In the culinary world, vegetables have always taken a back seat to meat. Not in Sean Brock's world. "People take vegetables for granted," says the food virtuoso behind McCrady's, the Charleston, S.C., farm-to-table, veggie-centric joint. "I can convert you into a vegetable fanatic."
But achieving that feat isn't as simple as just handing over a recipe card. "Each vegetable has a unique personality and voice," says Brock. And those individual nuances make veggies, compared to your average hunk of meat, harder to get just right. But when done correctly, he says, vegetables can yield incredibly richer rewards.
We recently asked Brock – who rocks a sleeve of tattoos that feature a farmer's market's variety of everything from carrots, to gourds, to tomatoes – for a few rules that can help turn anyone from a kitchen novice to a seasoned chef into a vegetable whisperer. Here's what he told us.
Treat 'em like meat.
Your uncle the hunter, who hasn't had a meatless day since '91, might cringe at the notion, but he should know that veggies can be an excellent stand-in for meat. Indeed, roasting big plants like cauliflower and broccoli as you would a whole turkey or big hunk of wild game renders undeniably awesome main courses. "You cut that thing into steaks when you're done, and it's just like an entree," says Brock.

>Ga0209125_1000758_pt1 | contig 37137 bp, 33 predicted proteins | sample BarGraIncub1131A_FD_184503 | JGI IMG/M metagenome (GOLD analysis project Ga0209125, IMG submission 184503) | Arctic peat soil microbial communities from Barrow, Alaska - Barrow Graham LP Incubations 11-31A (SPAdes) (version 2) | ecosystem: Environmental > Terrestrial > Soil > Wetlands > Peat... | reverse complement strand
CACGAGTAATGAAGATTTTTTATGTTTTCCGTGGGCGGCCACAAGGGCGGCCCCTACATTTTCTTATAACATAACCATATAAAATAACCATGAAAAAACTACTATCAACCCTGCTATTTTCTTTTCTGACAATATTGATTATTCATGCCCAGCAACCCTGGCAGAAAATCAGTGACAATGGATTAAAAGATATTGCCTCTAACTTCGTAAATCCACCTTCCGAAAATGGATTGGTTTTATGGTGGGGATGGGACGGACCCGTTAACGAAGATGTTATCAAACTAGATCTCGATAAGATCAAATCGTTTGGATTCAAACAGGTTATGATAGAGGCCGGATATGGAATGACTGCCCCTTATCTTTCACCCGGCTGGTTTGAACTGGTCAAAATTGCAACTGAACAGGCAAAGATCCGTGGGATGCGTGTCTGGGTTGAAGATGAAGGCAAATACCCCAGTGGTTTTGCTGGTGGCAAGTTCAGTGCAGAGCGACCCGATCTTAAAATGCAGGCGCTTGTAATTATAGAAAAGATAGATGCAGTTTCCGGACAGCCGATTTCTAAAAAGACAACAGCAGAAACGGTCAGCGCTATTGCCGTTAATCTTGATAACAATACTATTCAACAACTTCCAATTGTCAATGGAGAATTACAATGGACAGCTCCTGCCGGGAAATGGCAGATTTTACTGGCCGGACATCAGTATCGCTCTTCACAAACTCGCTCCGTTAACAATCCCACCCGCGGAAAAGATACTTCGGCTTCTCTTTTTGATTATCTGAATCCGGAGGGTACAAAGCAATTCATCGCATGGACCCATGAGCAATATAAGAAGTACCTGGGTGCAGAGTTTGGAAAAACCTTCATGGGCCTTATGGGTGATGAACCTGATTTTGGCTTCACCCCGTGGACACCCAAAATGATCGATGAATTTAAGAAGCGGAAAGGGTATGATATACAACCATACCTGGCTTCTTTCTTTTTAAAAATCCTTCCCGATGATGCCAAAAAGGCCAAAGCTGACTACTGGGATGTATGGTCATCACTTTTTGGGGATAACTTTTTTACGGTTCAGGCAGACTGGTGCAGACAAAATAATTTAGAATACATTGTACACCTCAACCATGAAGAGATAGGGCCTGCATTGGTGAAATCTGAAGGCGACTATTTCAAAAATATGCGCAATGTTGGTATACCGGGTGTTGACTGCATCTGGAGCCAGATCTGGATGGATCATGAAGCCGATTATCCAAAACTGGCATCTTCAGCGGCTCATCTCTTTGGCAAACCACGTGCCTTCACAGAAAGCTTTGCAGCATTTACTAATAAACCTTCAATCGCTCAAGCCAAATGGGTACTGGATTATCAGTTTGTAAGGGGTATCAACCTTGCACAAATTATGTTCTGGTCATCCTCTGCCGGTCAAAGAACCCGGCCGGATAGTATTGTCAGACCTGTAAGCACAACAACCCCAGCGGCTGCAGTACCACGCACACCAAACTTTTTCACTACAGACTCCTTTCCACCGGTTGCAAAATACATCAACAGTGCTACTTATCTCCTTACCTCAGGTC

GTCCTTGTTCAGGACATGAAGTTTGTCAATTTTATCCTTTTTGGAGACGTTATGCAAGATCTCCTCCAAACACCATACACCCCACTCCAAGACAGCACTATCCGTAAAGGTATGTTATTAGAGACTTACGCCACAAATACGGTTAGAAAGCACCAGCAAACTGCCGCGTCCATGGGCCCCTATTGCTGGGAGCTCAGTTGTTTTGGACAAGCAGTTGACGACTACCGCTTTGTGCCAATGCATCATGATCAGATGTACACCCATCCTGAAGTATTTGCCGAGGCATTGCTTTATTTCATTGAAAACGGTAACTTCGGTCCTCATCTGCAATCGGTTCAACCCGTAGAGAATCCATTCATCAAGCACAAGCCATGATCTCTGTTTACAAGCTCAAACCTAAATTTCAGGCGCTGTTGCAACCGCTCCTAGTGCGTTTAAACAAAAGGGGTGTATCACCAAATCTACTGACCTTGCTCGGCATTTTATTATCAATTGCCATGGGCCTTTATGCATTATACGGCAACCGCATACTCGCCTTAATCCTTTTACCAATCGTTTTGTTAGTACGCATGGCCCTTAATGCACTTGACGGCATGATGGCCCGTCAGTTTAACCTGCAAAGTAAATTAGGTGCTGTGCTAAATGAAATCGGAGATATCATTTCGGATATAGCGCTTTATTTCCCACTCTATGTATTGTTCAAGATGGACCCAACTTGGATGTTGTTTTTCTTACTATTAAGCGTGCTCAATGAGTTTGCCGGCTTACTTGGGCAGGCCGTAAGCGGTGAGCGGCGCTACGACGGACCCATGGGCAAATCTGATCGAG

Your move: Grab a large head of cauliflower or broccoli and screw a cookie cutter up into the stem so that you can stand the vegetable up the way that it grows. Prop the vegetable in a cast iron pan, and add about an inch of canola oil to the pan. Place the pan in an oven that's set to 350 degrees. When the oil is hot, intermittently baste the vegetable with a spoon as it roasts – the way you would a piece of meat. After about 30 minutes, take the vegetable out of the oven, and carve it into "steaks." Top them with browned butter and lemon juice.
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